Coffee became an obsession. Gimmicks come and go. Go to pretty much any provincial high street and there will be a place to serve you latte art, flat whites and every over fussy coffee option.
The elegant choice, for me, remains the classic stove
top capillary pot.
As a piece of equipment it is simple and pared back to the point, almost, of crude.
The cast body is bright and polished when new. Years of exposure to a flame gives it a deep, dark hue. Do not attempt to remove the patina. The really beautiful examples are those that have been handed down from generation to generation. A humble but very useful heirloom.
The pot enables a coffee making process as pure as is possible. Ground coffee, water and a flame. And time.
It is quiet ritual. The breath and whisper of the flame is the call. The eventual gurgle of the boiling coffee rising into the top chamber is the response.
Be careful. The casement, the body gets dangerously hot. The handle tends to get too hot to hold. A tea towel comes in handy. Don’t let the final stage go on too long. Water boiled, coffee spoiled.
Handling the pot is akin to handling a weapon.
The heat in the metal shell means you need to place the pot on a suitable surface. I have a piece of very old carrera marble which I keep for the sole purpose of protecting the table from the searing heat. This, itself, adds an element of ceremony and occasion to the ritual.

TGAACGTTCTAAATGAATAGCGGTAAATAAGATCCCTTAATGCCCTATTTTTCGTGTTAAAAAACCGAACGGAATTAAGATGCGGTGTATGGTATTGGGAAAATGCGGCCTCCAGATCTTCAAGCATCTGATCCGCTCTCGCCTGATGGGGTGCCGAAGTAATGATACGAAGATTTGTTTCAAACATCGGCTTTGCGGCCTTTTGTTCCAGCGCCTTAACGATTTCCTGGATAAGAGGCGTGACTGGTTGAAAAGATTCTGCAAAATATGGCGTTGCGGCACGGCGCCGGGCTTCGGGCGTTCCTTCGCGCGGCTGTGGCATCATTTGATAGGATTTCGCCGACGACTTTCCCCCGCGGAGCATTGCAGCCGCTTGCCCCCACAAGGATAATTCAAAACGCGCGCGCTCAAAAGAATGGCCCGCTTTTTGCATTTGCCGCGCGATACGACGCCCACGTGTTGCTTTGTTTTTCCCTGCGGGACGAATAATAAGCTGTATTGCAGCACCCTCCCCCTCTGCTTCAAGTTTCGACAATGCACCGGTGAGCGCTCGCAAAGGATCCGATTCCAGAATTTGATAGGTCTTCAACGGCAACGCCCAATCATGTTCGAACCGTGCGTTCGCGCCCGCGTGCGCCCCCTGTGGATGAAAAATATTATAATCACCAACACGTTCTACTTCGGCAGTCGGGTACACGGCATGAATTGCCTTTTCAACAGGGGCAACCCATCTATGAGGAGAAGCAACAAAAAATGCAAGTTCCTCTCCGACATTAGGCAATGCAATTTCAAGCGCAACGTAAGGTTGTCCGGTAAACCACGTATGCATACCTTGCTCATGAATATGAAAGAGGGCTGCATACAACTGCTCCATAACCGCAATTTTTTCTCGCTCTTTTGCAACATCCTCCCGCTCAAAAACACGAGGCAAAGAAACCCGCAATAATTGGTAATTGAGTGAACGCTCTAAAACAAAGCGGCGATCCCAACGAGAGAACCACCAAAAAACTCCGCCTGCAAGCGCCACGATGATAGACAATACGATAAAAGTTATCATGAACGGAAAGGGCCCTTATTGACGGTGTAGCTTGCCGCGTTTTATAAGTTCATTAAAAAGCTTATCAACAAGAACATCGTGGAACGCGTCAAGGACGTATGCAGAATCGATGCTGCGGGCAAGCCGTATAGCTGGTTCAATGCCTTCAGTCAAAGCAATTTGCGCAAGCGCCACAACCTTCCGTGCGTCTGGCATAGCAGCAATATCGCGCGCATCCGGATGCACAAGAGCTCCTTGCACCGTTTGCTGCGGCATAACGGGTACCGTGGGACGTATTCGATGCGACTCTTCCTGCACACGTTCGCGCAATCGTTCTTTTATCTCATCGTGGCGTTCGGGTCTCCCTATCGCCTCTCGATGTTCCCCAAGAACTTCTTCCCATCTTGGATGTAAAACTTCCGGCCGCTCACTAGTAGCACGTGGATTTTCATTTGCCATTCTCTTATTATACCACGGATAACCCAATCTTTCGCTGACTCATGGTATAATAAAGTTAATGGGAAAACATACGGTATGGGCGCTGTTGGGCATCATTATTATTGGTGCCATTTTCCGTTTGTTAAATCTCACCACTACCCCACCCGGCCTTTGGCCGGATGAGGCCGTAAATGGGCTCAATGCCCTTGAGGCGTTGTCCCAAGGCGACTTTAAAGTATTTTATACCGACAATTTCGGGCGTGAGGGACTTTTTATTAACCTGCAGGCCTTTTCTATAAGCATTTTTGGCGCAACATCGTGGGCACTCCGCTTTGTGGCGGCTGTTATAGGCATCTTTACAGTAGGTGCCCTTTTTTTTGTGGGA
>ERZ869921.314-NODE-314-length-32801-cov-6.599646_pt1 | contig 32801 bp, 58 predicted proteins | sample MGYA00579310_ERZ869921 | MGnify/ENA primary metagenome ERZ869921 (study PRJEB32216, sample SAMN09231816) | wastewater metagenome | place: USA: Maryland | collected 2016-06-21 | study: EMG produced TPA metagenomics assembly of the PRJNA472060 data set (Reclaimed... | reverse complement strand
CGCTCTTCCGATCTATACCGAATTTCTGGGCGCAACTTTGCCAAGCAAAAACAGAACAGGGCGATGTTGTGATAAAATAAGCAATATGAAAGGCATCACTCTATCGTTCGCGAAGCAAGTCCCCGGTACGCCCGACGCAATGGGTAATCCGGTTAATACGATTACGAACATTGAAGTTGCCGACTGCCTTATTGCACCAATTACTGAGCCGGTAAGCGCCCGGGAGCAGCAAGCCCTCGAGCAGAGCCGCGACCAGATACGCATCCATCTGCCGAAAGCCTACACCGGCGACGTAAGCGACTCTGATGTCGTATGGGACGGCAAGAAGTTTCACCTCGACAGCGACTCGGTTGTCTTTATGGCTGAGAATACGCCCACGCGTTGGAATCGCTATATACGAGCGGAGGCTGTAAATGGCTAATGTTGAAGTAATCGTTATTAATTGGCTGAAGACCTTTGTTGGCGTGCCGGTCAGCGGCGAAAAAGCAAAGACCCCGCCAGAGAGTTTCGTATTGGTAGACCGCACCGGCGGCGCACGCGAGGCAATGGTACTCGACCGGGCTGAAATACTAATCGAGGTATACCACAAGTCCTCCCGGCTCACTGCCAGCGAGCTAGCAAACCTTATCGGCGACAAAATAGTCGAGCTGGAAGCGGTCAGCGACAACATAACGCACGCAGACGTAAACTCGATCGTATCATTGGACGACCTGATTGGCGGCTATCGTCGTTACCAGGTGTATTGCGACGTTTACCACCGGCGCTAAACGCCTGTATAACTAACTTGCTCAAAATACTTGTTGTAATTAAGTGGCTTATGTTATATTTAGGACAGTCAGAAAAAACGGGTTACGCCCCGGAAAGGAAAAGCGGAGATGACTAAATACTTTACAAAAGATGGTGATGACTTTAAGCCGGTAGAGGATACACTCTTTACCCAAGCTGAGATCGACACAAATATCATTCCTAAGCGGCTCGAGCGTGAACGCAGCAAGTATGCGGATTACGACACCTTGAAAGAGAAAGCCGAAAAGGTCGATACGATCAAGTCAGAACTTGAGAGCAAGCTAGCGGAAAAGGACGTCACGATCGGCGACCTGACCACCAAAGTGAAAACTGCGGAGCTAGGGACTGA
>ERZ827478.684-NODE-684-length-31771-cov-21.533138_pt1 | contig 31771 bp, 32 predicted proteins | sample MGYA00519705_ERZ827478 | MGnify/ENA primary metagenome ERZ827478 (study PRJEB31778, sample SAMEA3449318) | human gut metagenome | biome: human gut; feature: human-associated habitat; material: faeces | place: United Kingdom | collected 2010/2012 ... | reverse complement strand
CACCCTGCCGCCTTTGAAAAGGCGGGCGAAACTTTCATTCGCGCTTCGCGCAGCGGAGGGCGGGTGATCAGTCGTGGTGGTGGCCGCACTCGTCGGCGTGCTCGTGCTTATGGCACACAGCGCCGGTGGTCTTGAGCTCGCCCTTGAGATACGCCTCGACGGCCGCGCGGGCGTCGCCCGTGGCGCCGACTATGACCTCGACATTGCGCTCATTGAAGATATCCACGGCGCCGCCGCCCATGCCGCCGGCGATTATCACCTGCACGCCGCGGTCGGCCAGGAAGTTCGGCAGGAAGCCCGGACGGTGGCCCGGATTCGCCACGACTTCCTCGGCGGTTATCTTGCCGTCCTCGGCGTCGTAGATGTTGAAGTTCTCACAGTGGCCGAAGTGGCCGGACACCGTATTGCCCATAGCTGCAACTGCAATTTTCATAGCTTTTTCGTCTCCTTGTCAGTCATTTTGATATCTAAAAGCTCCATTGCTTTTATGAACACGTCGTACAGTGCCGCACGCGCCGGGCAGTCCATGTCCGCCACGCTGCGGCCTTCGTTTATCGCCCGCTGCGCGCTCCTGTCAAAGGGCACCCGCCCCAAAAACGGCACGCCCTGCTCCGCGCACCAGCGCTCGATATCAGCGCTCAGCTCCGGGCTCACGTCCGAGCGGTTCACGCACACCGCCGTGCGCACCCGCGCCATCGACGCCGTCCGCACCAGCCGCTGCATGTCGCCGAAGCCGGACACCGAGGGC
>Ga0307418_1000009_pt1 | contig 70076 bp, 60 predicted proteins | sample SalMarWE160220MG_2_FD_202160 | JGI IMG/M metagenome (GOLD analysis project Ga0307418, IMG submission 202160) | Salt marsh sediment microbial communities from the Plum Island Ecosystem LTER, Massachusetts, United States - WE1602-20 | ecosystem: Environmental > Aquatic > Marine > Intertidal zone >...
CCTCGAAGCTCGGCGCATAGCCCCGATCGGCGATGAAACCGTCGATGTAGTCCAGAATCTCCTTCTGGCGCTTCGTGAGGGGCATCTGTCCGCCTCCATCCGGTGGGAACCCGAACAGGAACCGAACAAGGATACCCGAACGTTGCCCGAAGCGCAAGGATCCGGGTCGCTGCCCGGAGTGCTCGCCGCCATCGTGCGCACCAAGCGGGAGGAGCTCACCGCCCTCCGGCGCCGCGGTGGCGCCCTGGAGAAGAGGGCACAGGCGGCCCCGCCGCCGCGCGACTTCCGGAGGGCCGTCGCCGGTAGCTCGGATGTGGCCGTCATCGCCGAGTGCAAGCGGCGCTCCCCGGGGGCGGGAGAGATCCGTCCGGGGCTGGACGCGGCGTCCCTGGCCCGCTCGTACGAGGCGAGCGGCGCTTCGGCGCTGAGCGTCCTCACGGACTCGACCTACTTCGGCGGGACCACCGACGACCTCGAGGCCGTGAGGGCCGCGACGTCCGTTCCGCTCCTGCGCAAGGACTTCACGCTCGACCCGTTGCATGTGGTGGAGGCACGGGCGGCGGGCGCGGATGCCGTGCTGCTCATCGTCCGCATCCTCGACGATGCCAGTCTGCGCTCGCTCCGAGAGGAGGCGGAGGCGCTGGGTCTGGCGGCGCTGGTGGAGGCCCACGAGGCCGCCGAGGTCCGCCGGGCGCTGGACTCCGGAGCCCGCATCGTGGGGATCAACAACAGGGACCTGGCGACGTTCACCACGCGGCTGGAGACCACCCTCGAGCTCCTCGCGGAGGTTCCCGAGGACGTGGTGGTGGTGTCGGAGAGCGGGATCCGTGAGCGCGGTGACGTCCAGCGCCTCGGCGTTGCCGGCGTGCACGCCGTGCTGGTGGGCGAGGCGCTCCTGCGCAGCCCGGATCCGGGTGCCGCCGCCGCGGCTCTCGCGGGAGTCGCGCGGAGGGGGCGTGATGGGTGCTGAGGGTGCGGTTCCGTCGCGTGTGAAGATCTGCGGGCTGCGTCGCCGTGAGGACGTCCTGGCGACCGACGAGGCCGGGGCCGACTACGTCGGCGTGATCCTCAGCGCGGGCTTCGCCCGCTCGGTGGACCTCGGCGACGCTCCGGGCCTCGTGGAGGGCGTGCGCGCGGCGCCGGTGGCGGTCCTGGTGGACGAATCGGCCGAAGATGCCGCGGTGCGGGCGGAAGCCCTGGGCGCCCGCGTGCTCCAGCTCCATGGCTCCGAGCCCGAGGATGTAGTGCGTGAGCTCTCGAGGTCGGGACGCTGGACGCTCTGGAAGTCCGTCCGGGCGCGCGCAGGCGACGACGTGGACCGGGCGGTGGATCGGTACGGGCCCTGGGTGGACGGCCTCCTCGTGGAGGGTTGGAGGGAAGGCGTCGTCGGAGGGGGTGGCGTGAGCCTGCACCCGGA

Obviously it is not the way every cup of coffee is made.
Time, the lack of a flame, whatever, sometimes I just need a cup of coffee. Quick.
Weekends, however, are different. A New York Times,
fresh bread and the smell, and sound, of slowly brewing coffee is a moment of elegance that nobody should be prevented from enjoying.
Elliot March heads up the March & White New York studio. When relocating from London to Tribeca he packed his trusty 4 cup pot in his hand luggage. Tricky going through customs at both ends but worth the effort. Elliot recommends high roasted Ethiopian beans from Lofted Coffee in Brooklyn.